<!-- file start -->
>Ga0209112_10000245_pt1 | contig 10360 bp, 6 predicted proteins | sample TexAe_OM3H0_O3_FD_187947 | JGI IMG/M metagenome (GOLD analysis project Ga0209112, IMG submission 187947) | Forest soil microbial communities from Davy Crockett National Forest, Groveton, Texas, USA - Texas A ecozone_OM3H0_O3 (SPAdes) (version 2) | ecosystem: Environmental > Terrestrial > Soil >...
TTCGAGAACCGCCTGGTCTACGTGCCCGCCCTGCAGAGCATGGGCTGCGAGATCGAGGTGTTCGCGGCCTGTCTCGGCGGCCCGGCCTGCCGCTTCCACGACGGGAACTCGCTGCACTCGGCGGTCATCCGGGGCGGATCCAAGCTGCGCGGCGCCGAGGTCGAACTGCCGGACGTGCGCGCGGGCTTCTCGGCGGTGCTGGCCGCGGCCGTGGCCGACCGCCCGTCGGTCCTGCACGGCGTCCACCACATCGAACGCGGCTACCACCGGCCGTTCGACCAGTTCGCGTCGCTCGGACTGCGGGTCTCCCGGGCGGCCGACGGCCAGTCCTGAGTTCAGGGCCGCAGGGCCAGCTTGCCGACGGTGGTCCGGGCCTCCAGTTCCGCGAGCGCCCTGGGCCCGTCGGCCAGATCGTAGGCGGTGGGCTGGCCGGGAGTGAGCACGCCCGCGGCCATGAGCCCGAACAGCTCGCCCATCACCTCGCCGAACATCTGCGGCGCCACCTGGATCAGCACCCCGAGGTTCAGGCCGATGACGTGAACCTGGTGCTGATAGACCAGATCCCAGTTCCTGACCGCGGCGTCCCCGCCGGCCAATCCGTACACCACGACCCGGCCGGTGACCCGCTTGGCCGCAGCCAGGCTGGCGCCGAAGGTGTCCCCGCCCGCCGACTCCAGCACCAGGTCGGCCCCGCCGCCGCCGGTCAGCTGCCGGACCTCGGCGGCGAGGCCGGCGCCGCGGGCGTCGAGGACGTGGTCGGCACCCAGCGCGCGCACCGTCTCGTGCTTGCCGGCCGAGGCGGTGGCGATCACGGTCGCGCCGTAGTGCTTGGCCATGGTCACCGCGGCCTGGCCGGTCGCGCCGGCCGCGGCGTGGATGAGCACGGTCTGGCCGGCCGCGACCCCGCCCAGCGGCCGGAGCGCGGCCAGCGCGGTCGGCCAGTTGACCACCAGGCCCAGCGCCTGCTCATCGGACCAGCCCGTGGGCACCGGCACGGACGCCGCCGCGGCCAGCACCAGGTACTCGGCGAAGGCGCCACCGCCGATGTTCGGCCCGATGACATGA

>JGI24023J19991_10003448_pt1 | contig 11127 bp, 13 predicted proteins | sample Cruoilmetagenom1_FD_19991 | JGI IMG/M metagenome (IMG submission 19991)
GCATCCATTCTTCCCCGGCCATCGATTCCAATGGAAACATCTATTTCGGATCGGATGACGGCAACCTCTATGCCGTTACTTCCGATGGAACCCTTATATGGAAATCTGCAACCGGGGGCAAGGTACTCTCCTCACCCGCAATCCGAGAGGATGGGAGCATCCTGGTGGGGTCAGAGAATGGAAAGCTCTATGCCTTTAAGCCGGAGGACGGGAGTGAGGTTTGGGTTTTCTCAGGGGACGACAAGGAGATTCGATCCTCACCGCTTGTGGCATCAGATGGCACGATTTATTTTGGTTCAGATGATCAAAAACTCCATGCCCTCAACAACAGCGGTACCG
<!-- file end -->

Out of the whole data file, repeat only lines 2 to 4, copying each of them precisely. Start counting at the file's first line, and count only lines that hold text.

TTCGAGAACCGCCTGGTCTACGTGCCCGCCCTGCAGAGCATGGGCTGCGAGATCGAGGTGTTCGCGGCCTGTCTCGGCGGCCCGGCCTGCCGCTTCCACGACGGGAACTCGCTGCACTCGGCGGTCATCCGGGGCGGATCCAAGCTGCGCGGCGCCGAGGTCGAACTGCCGGACGTGCGCGCGGGCTTCTCGGCGGTGCTGGCCGCGGCCGTGGCCGACCGCCCGTCGGTCCTGCACGGCGTCCACCACATCGAACGCGGCTACCACCGGCCGTTCGACCAGTTCGCGTCGCTCGGACTGCGGGTCTCCCGGGCGGCCGACGGCCAGTCCTGAGTTCAGGGCCGCAGGGCCAGCTTGCCGACGGTGGTCCGGGCCTCCAGTTCCGCGAGCGCCCTGGGCCCGTCGGCCAGATCGTAGGCGGTGGGCTGGCCGGGAGTGAGCACGCCCGCGGCCATGAGCCCGAACAGCTCGCCCATCACCTCGCCGAACATCTGCGGCGCCACCTGGATCAGCACCCCGAGGTTCAGGCCGATGACGTGAACCTGGTGCTGATAGACCAGATCCCAGTTCCTGACCGCGGCGTCCCCGCCGGCCAATCCGTACACCACGACCCGGCCGGTGACCCGCTTGGCCGCAGCCAGGCTGGCGCCGAAGGTGTCCCCGCCCGCCGACTCCAGCACCAGGTCGGCCCCGCCGCCGCCGGTCAGCTGCCGGACCTCGGCGGCGAGGCCGGCGCCGCGGGCGTCGAGGACGTGGTCGGCACCCAGCGCGCGCACCGTCTCGTGCTTGCCGGCCGAGGCGGTGGCGATCACGGTCGCGCCGTAGTGCTTGGCCATGGTCACCGCGGCCTGGCCGGTCGCGCCGGCCGCGGCGTGGATGAGCACGGTCTGGCCGGCCGCGACCCCGCCCAGCGGCCGGAGCGCGGCCAGCGCGGTCGGCCAGTTGACCACCAGGCCCAGCGCCTGCTCATCGGACCAGCCCGTGGGCACCGGCACGGACGCCGCCGCGGCCAGCACCAGGTACTCGGCGAAGGCGCCACCGCCGATGTTCGGCCCGATGACATGA

>JGI24023J19991_10003448_pt1 | contig 11127 bp, 13 predicted proteins | sample Cruoilmetagenom1_FD_19991 | JGI IMG/M metagenome (IMG submission 19991)
GCATCCATTCTTCCCCGGCCATCGATTCCAATGGAAACATCTATTTCGGATCGGATGACGGCAACCTCTATGCCGTTACTTCCGATGGAACCCTTATATGGAAATCTGCAACCGGGGGCAAGGTACTCTCCTCACCCGCAATCCGAGAGGATGGGAGCATCCTGGTGGGGTCAGAGAATGGAAAGCTCTATGCCTTTAAGCCGGAGGACGGGAGTGAGGTTTGGGTTTTCTCAGGGGACGACAAGGAGATTCGATCCTCACCGCTTGTGGCATCAGATGGCACGATTTATTTTGGTTCAGATGATCAAAAACTCCATGCCCTCAACAACAGCGGTACCG